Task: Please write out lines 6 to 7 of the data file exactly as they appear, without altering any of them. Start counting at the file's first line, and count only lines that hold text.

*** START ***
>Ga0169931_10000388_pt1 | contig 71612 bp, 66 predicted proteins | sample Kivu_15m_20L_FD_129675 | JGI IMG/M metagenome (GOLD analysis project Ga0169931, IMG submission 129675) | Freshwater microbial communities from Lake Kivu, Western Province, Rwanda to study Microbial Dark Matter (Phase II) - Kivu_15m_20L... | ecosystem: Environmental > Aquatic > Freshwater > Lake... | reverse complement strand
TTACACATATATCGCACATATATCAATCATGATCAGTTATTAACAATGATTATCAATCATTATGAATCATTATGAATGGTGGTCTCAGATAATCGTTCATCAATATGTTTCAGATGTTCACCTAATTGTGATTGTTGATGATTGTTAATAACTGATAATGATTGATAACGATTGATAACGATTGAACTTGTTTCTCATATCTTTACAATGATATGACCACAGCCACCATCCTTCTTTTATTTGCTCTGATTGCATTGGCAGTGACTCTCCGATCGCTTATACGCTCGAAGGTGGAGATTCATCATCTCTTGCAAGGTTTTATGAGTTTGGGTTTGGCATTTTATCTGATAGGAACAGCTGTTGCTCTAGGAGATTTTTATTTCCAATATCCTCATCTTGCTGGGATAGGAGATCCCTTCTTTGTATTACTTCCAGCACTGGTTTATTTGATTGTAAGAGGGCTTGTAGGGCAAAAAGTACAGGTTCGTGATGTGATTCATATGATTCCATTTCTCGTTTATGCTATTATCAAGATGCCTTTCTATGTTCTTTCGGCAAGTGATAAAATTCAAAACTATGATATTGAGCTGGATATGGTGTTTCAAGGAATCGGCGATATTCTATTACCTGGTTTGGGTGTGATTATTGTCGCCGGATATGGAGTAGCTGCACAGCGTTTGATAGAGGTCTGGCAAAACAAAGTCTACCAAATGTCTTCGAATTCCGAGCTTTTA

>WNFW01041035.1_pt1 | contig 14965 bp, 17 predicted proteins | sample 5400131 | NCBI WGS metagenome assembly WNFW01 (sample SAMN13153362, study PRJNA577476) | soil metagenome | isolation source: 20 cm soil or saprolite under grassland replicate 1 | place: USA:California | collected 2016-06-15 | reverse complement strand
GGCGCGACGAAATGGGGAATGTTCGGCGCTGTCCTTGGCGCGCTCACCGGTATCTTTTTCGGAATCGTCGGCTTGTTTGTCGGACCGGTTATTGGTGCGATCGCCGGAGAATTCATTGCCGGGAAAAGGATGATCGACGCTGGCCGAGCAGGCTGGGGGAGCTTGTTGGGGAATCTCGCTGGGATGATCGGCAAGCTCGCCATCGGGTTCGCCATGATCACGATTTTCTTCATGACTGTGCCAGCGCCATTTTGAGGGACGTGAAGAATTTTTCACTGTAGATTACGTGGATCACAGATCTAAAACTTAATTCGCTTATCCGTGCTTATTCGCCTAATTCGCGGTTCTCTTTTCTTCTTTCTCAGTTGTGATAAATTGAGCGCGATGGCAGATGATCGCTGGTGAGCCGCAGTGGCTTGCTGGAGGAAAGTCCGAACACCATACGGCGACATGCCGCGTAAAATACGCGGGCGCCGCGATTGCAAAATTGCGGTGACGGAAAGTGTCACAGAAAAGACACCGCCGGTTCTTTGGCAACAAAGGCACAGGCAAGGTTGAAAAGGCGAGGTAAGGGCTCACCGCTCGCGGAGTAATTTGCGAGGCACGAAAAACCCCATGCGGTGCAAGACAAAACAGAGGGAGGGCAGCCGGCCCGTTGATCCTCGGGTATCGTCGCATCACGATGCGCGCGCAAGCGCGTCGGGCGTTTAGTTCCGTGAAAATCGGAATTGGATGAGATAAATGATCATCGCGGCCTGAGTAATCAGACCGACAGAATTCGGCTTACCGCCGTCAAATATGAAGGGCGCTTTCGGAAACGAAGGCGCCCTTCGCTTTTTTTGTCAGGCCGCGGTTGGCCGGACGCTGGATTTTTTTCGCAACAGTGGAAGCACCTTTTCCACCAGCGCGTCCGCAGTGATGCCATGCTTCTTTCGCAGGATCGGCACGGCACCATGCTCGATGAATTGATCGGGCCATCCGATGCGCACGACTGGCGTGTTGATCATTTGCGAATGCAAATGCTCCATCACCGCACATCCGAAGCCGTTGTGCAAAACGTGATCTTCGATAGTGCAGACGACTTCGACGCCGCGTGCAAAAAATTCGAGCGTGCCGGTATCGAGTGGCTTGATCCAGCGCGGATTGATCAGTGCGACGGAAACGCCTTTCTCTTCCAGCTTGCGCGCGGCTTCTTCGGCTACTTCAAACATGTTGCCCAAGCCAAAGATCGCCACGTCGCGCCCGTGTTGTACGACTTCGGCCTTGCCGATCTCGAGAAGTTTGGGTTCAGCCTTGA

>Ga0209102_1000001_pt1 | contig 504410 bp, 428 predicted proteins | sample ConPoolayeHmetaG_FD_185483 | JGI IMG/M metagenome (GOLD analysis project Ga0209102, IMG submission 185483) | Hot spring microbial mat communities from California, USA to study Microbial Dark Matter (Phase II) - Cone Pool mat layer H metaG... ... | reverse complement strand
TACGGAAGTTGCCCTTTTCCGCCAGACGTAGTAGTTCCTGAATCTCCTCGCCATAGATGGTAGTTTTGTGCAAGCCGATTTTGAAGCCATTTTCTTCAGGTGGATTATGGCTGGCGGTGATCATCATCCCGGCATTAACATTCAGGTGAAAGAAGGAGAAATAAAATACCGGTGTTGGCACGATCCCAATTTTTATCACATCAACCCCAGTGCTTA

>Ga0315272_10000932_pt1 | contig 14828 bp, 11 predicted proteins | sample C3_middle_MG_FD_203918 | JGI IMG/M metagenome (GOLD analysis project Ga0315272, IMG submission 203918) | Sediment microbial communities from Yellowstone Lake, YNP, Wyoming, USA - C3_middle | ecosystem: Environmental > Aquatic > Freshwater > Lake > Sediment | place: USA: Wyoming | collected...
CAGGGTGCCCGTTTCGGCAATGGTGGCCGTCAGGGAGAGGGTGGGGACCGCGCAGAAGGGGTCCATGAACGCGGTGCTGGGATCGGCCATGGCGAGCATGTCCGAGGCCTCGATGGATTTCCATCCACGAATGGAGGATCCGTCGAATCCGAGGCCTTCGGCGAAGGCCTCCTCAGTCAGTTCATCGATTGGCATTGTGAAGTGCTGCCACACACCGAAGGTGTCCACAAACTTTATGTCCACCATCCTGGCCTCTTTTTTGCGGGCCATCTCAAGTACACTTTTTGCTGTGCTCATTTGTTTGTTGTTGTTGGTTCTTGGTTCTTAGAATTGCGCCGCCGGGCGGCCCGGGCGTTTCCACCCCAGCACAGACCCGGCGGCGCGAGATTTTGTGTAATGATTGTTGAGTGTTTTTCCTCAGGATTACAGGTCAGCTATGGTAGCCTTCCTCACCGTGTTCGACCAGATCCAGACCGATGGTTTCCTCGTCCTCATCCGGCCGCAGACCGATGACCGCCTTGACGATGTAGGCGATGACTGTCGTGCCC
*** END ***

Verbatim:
TACGGAAGTTGCCCTTTTCCGCCAGACGTAGTAGTTCCTGAATCTCCTCGCCATAGATGGTAGTTTTGTGCAAGCCGATTTTGAAGCCATTTTCTTCAGGTGGATTATGGCTGGCGGTGATCATCATCCCGGCATTAACATTCAGGTGAAAGAAGGAGAAATAAAATACCGGTGTTGGCACGATCCCAATTTTTATCACATCAACCCCAGTGCTTA

>Ga0315272_10000932_pt1 | contig 14828 bp, 11 predicted proteins | sample C3_middle_MG_FD_203918 | JGI IMG/M metagenome (GOLD analysis project Ga0315272, IMG submission 203918) | Sediment microbial communities from Yellowstone Lake, YNP, Wyoming, USA - C3_middle | ecosystem: Environmental > Aquatic > Freshwater > Lake > Sediment | place: USA: Wyoming | collected...